Democratic states have only ever existed as an ideal – an abstraction more malleable than is often acknowledged and a form of government utterly incompatible with capitalism. ‘We must make our choice,’ warned the American jurist Louis Brandeis, ‘[w]e may have democracy, or we may have wealth concentrated in the hands of a few, but we can’t have both.’ There can be no compromise because between the two because the concentration of economic power is inherently undemocratic.
“A share in two revolutions”, Thomas Paine wrote to George Washington in 1789, “is living to some purpose!” That same sentiment may well be applied to the Burmese leader Aung San, who didn’t just share in two colonial struggles, but led Burma’s battles for independence against both the British and the Japanese.
By now, if you own a computer and have a reliable Internet connection (no mean feat in this wide brown land of the NBN) you’ve likely seen Stephen Fry’s fuck-you to god. If you’re one of those liberal atheists who favours pithy internet videos over books, is dismissive of anyone that tells you Sam Harris and Christopher Hitchens are most certainly not progressives, argues that Islamopobia is just neologism of the PC class and gets a kick out of calling yourself an anti-theist, then you were probably one of those people that shared it.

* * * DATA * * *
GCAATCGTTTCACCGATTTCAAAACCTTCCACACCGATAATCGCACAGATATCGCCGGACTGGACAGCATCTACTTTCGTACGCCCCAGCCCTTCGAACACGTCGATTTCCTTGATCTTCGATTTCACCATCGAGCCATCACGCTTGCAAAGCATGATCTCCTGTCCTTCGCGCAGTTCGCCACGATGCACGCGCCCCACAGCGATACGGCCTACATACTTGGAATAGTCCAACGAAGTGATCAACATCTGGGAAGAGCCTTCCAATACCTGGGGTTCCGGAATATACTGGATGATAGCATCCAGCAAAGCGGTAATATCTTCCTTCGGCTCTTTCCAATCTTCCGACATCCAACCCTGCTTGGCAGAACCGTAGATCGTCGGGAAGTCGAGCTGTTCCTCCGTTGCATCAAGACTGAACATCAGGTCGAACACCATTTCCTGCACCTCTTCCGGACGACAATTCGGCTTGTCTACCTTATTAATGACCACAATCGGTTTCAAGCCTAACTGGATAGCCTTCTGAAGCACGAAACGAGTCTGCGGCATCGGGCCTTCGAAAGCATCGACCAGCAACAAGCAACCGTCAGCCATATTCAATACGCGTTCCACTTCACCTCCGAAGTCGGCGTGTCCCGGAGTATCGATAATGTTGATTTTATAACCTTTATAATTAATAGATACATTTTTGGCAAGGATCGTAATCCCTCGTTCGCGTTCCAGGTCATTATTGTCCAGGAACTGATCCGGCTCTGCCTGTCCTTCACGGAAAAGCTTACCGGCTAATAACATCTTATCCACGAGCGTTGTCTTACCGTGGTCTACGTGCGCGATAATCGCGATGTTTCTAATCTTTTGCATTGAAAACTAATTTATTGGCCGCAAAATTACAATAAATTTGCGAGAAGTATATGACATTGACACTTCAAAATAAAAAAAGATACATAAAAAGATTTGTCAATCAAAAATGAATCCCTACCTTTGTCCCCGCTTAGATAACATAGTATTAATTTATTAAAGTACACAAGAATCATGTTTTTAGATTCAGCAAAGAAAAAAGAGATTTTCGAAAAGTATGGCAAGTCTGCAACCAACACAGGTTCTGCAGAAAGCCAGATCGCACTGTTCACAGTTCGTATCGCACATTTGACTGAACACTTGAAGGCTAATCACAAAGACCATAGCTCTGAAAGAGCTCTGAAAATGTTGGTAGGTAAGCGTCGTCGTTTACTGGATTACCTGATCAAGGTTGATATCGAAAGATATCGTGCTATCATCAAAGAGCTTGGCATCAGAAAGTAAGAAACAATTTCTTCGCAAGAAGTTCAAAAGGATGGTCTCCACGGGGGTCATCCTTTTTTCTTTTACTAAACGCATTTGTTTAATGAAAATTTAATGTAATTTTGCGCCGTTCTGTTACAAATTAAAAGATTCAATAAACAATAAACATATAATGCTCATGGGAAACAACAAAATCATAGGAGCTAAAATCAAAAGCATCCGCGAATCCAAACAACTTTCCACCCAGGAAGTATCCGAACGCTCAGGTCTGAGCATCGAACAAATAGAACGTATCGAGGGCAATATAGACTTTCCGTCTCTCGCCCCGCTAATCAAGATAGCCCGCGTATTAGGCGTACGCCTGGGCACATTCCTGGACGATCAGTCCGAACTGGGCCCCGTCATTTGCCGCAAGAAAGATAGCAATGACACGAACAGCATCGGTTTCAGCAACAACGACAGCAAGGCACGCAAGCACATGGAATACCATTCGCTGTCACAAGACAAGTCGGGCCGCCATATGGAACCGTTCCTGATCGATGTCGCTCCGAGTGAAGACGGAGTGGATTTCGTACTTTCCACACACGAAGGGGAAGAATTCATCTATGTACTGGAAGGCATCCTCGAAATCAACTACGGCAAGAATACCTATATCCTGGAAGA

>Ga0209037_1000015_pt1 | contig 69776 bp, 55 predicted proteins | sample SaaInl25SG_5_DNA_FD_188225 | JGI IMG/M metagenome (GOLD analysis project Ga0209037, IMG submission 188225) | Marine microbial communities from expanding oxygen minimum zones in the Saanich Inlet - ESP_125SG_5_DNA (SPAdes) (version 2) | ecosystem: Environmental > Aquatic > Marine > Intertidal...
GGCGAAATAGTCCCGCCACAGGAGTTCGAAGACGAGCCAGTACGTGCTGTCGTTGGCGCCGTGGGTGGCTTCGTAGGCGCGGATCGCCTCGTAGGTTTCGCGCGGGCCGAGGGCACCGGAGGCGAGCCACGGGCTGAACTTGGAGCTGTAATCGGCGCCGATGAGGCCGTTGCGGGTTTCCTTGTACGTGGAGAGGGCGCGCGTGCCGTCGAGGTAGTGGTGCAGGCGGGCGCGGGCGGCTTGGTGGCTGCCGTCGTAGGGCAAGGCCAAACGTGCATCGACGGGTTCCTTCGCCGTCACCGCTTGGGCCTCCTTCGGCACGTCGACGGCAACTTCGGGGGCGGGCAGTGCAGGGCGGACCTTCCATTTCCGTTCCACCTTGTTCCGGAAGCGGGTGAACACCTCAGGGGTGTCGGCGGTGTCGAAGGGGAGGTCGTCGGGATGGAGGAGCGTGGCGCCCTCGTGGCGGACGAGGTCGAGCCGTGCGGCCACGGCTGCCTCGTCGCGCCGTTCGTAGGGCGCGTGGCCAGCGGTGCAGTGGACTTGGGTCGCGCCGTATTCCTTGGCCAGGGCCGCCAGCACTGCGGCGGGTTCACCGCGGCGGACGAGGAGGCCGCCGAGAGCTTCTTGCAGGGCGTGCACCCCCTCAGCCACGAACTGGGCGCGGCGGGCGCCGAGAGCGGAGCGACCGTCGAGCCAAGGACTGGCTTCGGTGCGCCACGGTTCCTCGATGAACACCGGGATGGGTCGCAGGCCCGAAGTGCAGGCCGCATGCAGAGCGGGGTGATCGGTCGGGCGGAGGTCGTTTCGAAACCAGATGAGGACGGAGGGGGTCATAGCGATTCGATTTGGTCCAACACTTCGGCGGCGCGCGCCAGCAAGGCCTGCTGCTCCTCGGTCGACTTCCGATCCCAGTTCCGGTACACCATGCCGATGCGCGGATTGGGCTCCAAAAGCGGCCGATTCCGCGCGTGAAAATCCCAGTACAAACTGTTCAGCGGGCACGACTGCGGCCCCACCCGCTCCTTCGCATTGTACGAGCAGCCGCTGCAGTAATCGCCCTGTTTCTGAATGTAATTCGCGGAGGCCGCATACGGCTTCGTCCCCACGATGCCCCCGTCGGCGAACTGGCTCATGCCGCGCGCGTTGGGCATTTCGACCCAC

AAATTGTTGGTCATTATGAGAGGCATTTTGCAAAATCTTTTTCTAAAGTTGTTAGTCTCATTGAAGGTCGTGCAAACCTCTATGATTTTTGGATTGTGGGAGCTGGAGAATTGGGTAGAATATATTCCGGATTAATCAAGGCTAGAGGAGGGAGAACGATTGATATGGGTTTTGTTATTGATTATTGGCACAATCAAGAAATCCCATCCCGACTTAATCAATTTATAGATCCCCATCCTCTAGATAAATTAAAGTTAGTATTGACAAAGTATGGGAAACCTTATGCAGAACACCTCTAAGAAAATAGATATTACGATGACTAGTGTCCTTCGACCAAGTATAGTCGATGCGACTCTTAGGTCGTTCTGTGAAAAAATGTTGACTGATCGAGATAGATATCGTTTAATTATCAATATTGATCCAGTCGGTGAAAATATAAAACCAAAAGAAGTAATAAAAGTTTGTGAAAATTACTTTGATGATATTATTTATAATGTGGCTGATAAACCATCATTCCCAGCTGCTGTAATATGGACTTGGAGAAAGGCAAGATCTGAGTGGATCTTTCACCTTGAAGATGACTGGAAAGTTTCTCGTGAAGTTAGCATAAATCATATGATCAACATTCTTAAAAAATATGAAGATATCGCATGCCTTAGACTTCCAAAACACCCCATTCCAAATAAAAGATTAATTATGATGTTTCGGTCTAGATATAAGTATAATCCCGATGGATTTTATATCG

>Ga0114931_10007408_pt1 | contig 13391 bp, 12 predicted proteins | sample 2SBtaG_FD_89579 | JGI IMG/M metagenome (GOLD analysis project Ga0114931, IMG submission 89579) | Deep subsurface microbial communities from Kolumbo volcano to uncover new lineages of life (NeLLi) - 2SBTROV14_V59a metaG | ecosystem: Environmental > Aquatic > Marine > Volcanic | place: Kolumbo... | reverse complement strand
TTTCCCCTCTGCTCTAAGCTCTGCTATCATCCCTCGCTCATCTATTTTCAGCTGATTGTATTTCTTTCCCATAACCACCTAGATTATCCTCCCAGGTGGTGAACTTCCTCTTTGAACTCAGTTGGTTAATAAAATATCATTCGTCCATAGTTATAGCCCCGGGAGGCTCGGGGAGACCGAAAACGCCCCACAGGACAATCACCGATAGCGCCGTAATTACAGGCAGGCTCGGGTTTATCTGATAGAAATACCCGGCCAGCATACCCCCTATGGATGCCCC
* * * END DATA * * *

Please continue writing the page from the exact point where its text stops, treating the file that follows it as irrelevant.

Aung San Suu Kyi, writing after being awarded the Sakharov Prize for Freedom of Thought in 1990, set down what she believed the test ought to be: “Saints,” she posited, “are sinners who go on trying.” The woman affectionately known by many of her fellow countrymen simply as The Lady is, to many, the closest thing to a living, breathing saint. In Myanmar – a deeply superstitious country, in which astrology and numerology are popular even among members of the elite – the personality cult of Aung San Suu Kyi is imbued with divinity, and many actually believe she’s a female bodhisattva.
By almost every measure the United States possess far greater military capabilities than China, but she simply couldn’t sustain as many casualties and remain committed to the war effort as long as the rising superpower.